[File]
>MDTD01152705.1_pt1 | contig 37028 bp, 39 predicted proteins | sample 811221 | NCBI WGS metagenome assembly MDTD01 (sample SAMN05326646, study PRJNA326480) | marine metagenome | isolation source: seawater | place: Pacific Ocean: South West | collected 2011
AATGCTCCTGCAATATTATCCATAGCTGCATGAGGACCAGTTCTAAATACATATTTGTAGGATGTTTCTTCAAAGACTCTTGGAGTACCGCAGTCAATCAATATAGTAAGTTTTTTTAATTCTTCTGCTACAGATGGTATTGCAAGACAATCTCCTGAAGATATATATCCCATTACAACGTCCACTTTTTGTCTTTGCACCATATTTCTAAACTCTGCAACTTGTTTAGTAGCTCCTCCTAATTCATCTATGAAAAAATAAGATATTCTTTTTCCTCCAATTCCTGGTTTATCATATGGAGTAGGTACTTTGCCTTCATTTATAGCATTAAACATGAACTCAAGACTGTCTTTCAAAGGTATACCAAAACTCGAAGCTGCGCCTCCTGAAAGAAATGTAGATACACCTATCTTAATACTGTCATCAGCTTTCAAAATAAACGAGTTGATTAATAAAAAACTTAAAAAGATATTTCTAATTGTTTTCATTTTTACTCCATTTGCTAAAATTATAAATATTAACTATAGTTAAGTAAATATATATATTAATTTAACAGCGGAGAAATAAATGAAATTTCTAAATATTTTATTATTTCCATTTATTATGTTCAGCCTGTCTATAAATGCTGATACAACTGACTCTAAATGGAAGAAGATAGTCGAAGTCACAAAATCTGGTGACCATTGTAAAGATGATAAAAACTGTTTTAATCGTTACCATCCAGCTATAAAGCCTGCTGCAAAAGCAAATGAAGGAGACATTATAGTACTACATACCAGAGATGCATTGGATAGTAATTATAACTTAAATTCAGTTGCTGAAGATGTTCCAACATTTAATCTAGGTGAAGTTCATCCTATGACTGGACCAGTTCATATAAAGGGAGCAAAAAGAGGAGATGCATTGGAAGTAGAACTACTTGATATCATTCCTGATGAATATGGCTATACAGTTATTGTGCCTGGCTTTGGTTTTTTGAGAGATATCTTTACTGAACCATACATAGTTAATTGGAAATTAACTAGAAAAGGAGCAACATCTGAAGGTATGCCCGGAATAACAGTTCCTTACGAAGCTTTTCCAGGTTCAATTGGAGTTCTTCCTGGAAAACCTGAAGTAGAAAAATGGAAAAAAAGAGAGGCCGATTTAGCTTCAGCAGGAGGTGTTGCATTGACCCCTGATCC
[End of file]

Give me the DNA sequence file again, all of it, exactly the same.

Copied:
>MDTD01152705.1_pt1 | contig 37028 bp, 39 predicted proteins | sample 811221 | NCBI WGS metagenome assembly MDTD01 (sample SAMN05326646, study PRJNA326480) | marine metagenome | isolation source: seawater | place: Pacific Ocean: South West | collected 2011
AATGCTCCTGCAATATTATCCATAGCTGCATGAGGACCAGTTCTAAATACATATTTGTAGGATGTTTCTTCAAAGACTCTTGGAGTACCGCAGTCAATCAATATAGTAAGTTTTTTTAATTCTTCTGCTACAGATGGTATTGCAAGACAATCTCCTGAAGATATATATCCCATTACAACGTCCACTTTTTGTCTTTGCACCATATTTCTAAACTCTGCAACTTGTTTAGTAGCTCCTCCTAATTCATCTATGAAAAAATAAGATATTCTTTTTCCTCCAATTCCTGGTTTATCATATGGAGTAGGTACTTTGCCTTCATTTATAGCATTAAACATGAACTCAAGACTGTCTTTCAAAGGTATACCAAAACTCGAAGCTGCGCCTCCTGAAAGAAATGTAGATACACCTATCTTAATACTGTCATCAGCTTTCAAAATAAACGAGTTGATTAATAAAAAACTTAAAAAGATATTTCTAATTGTTTTCATTTTTACTCCATTTGCTAAAATTATAAATATTAACTATAGTTAAGTAAATATATATATTAATTTAACAGCGGAGAAATAAATGAAATTTCTAAATATTTTATTATTTCCATTTATTATGTTCAGCCTGTCTATAAATGCTGATACAACTGACTCTAAATGGAAGAAGATAGTCGAAGTCACAAAATCTGGTGACCATTGTAAAGATGATAAAAACTGTTTTAATCGTTACCATCCAGCTATAAAGCCTGCTGCAAAAGCAAATGAAGGAGACATTATAGTACTACATACCAGAGATGCATTGGATAGTAATTATAACTTAAATTCAGTTGCTGAAGATGTTCCAACATTTAATCTAGGTGAAGTTCATCCTATGACTGGACCAGTTCATATAAAGGGAGCAAAAAGAGGAGATGCATTGGAAGTAGAACTACTTGATATCATTCCTGATGAATATGGCTATACAGTTATTGTGCCTGGCTTTGGTTTTTTGAGAGATATCTTTACTGAACCATACATAGTTAATTGGAAATTAACTAGAAAAGGAGCAACATCTGAAGGTATGCCCGGAATAACAGTTCCTTACGAAGCTTTTCCAGGTTCAATTGGAGTTCTTCCTGGAAAACCTGAAGTAGAAAAATGGAAAAAAAGAGAGGCCGATTTAGCTTCAGCAGGAGGTGTTGCATTGACCCCTGATCC